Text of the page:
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Small Business, Big Impact

By Catherine Fredman

In the dotcom era, the formula for success was called “flipping burgers.” Start a business, ramp up growth to a point that attracts attention from big money, then sell to the highest bidder and go on to the next idea.

For many entrepreneurs, that business model still represents the American dream. But not for Laury Hammel, the founder and president of the Longfellow Clubs, a group of four health clubs in the Boston area. “If someone said, ‘I want to do a franchise and build your business to 100 clubs,’ I would say no,” says Hammel. “I don’t feel compelled to grow any faster.”

Hammel has a different aim in mind, one that turns the burger-flipping formula on its head. “We’re trying to develop an institution that meets the needs of the community. If that’s your goal, you have a different strategic plan than trying to cash out.”

Hammel represents a growing number of business owners who are guided by “the double bottom line.” In addition to calculating the conventional bottom line of financial profit, more and more entrepreneurs are paying attention to a social bottom line: having a positive impact on their employees, their customers, and their community.

“We feel there’s a shift afoot in capitalism,” says Don Shaffer, the executive director of Business Alliance for Local Living Economies (BALLE), a San Francisco based network of 14,000 entrepreneurs and owners of small companies across North America. “As opposed to maniacally driving forward with quadruple-digit growth each year just for the sake of growth, many entrepreneurs are making conscious decisions about the kind of life they’d like to create. Many are saying they would like to spend more time with their families and their communities, rather than striving for the 26-room house in Lake Tahoe.”

Where the Money Is

“The big businesses get the press and the bragging rights,” says Paul Schaye, the managing director of Chestnut Hill Partners, a New York mergers and acquisitions firm specializing in small- and middle-market companies. “But the real drivers of the economy right now are small businesses.”

According to the U.S. Small Business Administration (SBA), firms with fewer than 500 employees have generated 60 percent to 80 percent of net new jobs annually over the past decade. They produce 13 to 14 times more patents per employee than large firms and create more than 50 percent of nonfarm private gross domestic product.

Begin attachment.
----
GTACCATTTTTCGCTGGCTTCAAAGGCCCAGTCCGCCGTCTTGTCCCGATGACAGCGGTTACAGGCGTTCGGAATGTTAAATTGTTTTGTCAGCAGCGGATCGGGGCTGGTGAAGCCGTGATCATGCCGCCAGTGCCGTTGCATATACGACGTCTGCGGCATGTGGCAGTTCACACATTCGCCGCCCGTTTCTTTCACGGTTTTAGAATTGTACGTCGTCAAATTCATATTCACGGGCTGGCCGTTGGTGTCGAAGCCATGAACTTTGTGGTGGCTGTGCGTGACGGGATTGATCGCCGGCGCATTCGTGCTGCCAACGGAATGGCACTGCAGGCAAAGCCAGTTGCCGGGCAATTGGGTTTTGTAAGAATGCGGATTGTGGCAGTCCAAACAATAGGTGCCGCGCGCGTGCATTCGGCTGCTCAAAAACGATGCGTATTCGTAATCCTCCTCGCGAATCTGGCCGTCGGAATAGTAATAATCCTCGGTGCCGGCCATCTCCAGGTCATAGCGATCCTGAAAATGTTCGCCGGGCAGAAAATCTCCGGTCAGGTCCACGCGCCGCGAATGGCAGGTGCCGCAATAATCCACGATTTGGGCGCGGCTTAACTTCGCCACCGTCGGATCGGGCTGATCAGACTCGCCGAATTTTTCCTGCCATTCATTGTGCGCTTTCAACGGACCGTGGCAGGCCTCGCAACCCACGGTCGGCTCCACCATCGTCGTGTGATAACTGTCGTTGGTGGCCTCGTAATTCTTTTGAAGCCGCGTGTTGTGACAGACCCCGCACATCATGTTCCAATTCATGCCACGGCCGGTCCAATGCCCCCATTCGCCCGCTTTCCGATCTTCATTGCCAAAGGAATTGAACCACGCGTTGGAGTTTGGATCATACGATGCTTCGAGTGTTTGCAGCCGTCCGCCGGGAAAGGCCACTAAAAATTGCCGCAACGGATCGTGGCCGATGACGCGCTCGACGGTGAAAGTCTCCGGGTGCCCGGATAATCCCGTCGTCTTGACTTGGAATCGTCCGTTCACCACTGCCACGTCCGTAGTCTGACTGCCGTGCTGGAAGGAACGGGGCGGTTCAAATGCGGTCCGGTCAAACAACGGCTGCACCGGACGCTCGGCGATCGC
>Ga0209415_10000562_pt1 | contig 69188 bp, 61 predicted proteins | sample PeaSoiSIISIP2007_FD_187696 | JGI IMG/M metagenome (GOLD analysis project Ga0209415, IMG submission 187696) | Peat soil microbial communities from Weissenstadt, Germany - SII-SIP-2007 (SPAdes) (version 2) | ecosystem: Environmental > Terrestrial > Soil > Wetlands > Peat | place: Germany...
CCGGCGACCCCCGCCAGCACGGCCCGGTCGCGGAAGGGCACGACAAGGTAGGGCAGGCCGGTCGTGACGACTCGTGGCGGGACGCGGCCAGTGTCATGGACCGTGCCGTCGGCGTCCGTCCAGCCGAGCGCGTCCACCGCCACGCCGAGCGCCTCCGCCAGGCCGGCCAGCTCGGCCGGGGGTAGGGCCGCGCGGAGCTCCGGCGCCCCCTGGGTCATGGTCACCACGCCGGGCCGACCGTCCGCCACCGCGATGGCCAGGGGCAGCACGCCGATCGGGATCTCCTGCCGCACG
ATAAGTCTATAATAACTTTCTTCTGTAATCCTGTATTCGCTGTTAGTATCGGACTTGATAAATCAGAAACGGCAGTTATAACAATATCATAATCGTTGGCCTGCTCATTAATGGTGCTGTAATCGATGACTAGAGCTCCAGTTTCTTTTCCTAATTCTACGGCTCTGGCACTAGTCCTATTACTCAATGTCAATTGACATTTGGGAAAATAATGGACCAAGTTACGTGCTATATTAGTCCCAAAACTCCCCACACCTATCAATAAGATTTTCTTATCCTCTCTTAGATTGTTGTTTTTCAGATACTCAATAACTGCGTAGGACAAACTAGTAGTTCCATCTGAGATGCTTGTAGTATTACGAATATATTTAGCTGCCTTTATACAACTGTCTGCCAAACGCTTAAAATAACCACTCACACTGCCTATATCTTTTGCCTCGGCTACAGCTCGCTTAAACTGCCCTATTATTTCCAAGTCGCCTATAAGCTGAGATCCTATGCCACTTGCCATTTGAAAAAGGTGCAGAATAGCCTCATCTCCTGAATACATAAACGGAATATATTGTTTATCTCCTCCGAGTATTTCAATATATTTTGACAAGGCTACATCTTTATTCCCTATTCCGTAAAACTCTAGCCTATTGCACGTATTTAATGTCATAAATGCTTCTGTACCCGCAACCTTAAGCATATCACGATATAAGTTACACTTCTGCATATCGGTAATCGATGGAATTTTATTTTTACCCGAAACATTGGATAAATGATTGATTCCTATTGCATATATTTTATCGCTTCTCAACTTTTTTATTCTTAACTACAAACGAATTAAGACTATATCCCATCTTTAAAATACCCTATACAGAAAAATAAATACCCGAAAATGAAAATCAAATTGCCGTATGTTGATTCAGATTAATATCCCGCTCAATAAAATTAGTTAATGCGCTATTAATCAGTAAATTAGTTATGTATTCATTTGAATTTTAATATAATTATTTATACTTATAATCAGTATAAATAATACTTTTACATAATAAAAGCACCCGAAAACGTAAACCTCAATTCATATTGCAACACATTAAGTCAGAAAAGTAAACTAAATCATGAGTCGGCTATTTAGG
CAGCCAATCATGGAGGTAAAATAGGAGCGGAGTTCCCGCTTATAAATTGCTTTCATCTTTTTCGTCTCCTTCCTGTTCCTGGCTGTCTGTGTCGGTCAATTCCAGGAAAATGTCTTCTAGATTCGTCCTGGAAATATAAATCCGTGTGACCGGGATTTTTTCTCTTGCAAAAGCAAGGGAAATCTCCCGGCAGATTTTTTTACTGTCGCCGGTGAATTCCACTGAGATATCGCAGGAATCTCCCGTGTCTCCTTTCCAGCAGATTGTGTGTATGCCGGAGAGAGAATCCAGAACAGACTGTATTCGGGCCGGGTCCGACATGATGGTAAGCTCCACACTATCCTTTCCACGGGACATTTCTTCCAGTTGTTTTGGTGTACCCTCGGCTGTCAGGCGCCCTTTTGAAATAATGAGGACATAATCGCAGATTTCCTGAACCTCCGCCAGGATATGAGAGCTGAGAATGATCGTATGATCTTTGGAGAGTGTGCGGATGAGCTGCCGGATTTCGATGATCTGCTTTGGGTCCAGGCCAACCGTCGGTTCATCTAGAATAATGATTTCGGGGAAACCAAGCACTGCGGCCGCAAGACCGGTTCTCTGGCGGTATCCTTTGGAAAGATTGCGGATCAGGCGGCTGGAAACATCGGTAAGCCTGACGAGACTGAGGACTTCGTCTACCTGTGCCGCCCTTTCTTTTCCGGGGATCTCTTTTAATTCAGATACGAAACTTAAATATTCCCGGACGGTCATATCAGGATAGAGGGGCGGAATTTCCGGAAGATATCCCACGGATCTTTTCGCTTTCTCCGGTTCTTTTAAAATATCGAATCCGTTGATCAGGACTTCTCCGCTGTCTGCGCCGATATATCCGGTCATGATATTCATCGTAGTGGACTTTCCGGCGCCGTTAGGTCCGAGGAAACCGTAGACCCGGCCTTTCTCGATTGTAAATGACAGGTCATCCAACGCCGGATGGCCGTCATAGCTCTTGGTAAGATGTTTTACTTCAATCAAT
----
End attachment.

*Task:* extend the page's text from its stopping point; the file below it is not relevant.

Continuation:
The number of small businesses in the U.S. reached a new high of roughly 26 million in 2005, according to the SBA office of Advocacy’s annual report. More small businesses were started in 2005 than were closed, resulting in an estimated 6 million firms with employees and about 20 million sole proprietorships.

A variety of trends are converging to debunk the “bigger is better” myth. One of the most powerful is the backlash against big-box chain stores and impersonal corporations. “When you ask people what’s missing in their lives, it’s rare that they say, ‘a big store to shop in,’” says Michael Kanter, a co-owner with his wife, Elizabeth Stagl, of Cambridge Naturals, a health products store in Cambridge, Massachusetts. “They usually talk about neighborhoods and community.”

Recent statistics certainly make a compelling economic case for locally owned and operated businesses. Civic Economics, a Chicago-based consulting firm specializing in sustainable economic development, performed a series of “Livable City” studies in Austin, Texas; Toledo, Ohio; and Maine’s midcoast region. They found that local merchants routinely generated three times as much local economic activity, adjusted for revenue, as chain stores.

If local merchants need further validation, Civic Economics’ 2004 study of Chicago’s Andersonville neighborhood offers dollars-and-cents confirmation. For every $100 consumers spent with a local firm, $68 remained in the community, compared with $43 from a chain firm. For every square foot occupied by a local firm, the local economic impact is $179, compared with $105 for every square foot held by a chain firm. More than 70 percent of consumers surveyed on the streets of Andersonville strongly preferred the neighborhood shops over agglomerations of common chain stores.

At the same time, Shaffer says, the perception of these small business owners as “hippie throwbacks” who just want to get out of the mainstream is off the mark. Many are sophisticated entrepreneurs who are balancing financial and lifestyle concerns and are beating the big guys on their own turf.

“This is by no means a starving artist approach to entrepreneurship,” says Shaffer. He likes to quote BALLE’s unofficial motto: “No margin, no mission.”

The Benefits of the Double Bottom Line / Still, for many proponents of conservative growth, the mission is as important as the margin. They may not make a mint, but the intangible benefit of being able to dictate their daily schedule is priceless.

“Managing your own club is a dream job,” says Hammel. “You have a meeting, eat a healthy lunch, play some tennis, take a quick swim, and go back to work. It feels a little like cheating.”